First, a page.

Naming of crew hoopla camouflages fact that NASA Commercial Crew flights are delayed again

by | Aug 7, 2018 | Commercial human spaceflight, commercial launch services, International Space Station, NASA, Seradata News, SpaceX

NASA has formally announced the names of the nine astronauts who will fly on commercial crew flights procured from Boeing and SpaceX. Some work for NASA and some are ex-NASA astronauts who are employed by commercial space firms. Critics note that the hoopla of this announcement camouflaged the fact that NASA commercial crew flights are delayed again.

CST-100 Starliner. Courtesy: Boeing

Having previously suffered several development delays, Boeing has again run into trouble with its CST-100 Starliner capsule. During a test firing of its abort engines, a propellant leak was found. This has to be addressed and tested before any further progress can be made.

Although a test flight of the Starliner in unmanned condition might still make the end of this year, this is now more likely to be in early 2019, with its first crewed flight in mid-2019. This was previously planned for the end of this year.

The first orbital test flight of the Boeing CST-100 Starliner will be flown by NASA’s Colonel Eric Boe, a former US Air Force pilot and astronaut who flew on Space Shuttle missions STS-126 and STS-133. Also aboard will be Captain Christopher Ferguson, a former US Navy pilot and NASA shuttle astronaut who flew on the final STS-135 mission and who now works as a Boeing astronaut and Lieutenant Colonel Nicole Aunapu Mann, a former US Marine jet fighter test pilot.

The Starliner’s first actual operational mission in NASA colours will be crewed by former US Navy test pilot Commander and NASA astronaut Josh Cassada, and USN test pilot and NASA astronaut Captain Sunita Williams.

Meanwhile, SpaceX, which was hoping to make both an uncrewed test flight and a crewed test flight of its Crew Dragon craft before the end of the year, has now delayed the latter until April 2019 due to unspecified technical issues. SpaceX has had development delays itself, having already given up on its promise to make powered landings on land for its Crew Dragon to stick with safer, less complicated parachute splashdown landings on sea.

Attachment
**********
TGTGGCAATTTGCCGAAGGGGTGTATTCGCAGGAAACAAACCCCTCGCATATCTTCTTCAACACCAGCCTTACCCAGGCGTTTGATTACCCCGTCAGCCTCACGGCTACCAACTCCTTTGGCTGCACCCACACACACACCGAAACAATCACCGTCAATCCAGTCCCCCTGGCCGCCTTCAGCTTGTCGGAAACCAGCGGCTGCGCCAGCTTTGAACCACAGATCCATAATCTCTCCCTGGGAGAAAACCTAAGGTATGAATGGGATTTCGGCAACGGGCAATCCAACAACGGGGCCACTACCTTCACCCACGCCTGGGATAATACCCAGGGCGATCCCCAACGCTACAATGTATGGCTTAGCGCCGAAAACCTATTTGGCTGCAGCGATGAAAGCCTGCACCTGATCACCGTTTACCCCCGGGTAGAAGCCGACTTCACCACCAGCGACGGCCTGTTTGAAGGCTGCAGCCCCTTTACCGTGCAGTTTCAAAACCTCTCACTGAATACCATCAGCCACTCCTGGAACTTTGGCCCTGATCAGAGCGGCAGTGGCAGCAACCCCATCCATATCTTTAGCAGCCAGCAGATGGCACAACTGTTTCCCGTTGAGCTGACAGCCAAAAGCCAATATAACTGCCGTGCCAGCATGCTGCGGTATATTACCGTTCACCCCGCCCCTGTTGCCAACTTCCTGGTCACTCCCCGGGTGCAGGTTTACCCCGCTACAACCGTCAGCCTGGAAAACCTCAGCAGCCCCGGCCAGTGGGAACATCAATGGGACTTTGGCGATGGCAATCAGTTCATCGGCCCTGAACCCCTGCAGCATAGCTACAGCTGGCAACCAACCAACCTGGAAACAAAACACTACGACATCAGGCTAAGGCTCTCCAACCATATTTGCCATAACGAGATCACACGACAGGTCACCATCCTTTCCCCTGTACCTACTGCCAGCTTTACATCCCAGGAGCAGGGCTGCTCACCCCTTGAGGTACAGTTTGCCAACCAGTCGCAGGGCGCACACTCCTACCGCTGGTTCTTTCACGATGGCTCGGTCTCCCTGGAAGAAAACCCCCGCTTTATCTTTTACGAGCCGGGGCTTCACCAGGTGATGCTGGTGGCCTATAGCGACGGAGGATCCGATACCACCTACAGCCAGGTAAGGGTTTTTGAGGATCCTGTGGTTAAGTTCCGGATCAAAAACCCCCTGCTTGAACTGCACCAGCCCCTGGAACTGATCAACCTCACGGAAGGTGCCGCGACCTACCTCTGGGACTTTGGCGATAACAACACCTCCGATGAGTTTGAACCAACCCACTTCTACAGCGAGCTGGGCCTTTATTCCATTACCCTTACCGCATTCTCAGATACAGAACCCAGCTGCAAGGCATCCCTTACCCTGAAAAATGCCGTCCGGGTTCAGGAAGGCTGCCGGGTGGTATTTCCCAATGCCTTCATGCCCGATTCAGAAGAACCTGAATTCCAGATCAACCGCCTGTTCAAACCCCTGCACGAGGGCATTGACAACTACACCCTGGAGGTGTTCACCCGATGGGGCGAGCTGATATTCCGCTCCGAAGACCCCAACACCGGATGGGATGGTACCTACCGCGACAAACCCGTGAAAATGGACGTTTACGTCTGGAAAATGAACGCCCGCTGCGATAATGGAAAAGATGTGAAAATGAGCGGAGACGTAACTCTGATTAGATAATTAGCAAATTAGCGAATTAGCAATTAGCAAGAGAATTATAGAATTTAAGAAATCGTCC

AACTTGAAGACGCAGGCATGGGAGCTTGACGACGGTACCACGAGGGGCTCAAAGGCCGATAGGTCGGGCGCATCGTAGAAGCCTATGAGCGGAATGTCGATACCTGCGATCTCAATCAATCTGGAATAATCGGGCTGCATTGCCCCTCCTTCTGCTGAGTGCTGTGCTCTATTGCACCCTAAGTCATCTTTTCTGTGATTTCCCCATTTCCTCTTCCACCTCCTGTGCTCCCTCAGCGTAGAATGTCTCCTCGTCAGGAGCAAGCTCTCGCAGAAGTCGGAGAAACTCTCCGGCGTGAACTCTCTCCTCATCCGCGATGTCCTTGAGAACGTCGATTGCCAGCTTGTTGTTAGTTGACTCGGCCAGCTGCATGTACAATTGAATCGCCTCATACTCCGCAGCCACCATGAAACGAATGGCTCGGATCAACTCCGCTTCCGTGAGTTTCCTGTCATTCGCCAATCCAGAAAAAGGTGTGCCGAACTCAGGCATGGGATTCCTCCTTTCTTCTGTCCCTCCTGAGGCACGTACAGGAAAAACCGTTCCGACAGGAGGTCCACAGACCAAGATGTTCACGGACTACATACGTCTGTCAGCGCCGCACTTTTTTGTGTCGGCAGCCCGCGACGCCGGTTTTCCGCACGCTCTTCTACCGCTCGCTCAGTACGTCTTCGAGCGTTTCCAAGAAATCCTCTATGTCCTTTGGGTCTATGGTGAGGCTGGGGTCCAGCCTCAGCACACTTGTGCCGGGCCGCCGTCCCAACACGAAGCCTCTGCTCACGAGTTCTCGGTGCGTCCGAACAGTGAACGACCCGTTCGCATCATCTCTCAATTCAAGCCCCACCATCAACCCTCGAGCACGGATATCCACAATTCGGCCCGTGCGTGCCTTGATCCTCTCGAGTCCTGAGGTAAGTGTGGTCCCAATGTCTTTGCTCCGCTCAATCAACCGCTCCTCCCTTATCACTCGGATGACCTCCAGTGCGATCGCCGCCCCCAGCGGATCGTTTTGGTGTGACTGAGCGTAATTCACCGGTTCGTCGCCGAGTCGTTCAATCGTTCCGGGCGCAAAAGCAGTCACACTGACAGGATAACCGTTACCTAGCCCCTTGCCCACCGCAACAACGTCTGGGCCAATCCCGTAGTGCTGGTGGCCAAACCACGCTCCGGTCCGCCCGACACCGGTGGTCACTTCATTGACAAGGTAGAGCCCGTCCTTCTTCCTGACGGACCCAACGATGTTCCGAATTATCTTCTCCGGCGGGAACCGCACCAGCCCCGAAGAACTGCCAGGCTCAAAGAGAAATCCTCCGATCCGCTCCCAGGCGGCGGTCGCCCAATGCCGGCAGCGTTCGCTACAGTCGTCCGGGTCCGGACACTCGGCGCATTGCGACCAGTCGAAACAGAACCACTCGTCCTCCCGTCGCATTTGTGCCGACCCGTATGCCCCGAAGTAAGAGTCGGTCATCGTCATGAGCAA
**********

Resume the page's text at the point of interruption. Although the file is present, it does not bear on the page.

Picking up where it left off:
Artist’s illustration showing Crew Dragon undocking from ISS. Courtesy: SpaceX

The test flight of the Crew Dragon will be crewed by Colonel Robert Behnken, a former US Air Force flight test engineer and NASA spacewalking astronaut, who flew two Shuttle missions. He will be joined by Colonel Douglas Hurley, a Marine Corps test pilot and astronaut who piloted the final STS-135 Shuttle mission.

The first formal NASA Crew Dragon mission will be flown by Commander Victor Glover, a former US Navy test pilot and NASA astronaut yet to fly. He will be joined by US Air force flight engineer Colonel Michael Hopkins, who has flown on the ISS and conducted spacewalks.

Comment by David Todd: NASA should be embarrassed on two counts. First it chose two very basic capsule designs over the much better, if more complicated-to-develop, Dreamchaser mini-shuttle offered by Sierra Nevada for their then-promised shorter development times.

Dream Chaser lands after successful drop test. Courtesy: NASA

And now, so long have been the delays that NASA may soon have nowhere for these commercial capsules to fly to if the International Space Station is retired in 2025. What NASA needs to do to redeem the situation is to build a new simple space station – a sort of “Son of Skylab” – to replace the ISS. A series of these could be used for national and commercial space programmes and would even find service as a lunar orbiting outpost as well. Such large space stations would need little in the way of additional construction in orbit to make them operational and could be launched by the SLS or by the Falcon Heavy.

The original Skylab space station of the early 1970s was surprisingly successful. Courtesy: NASA

 

 

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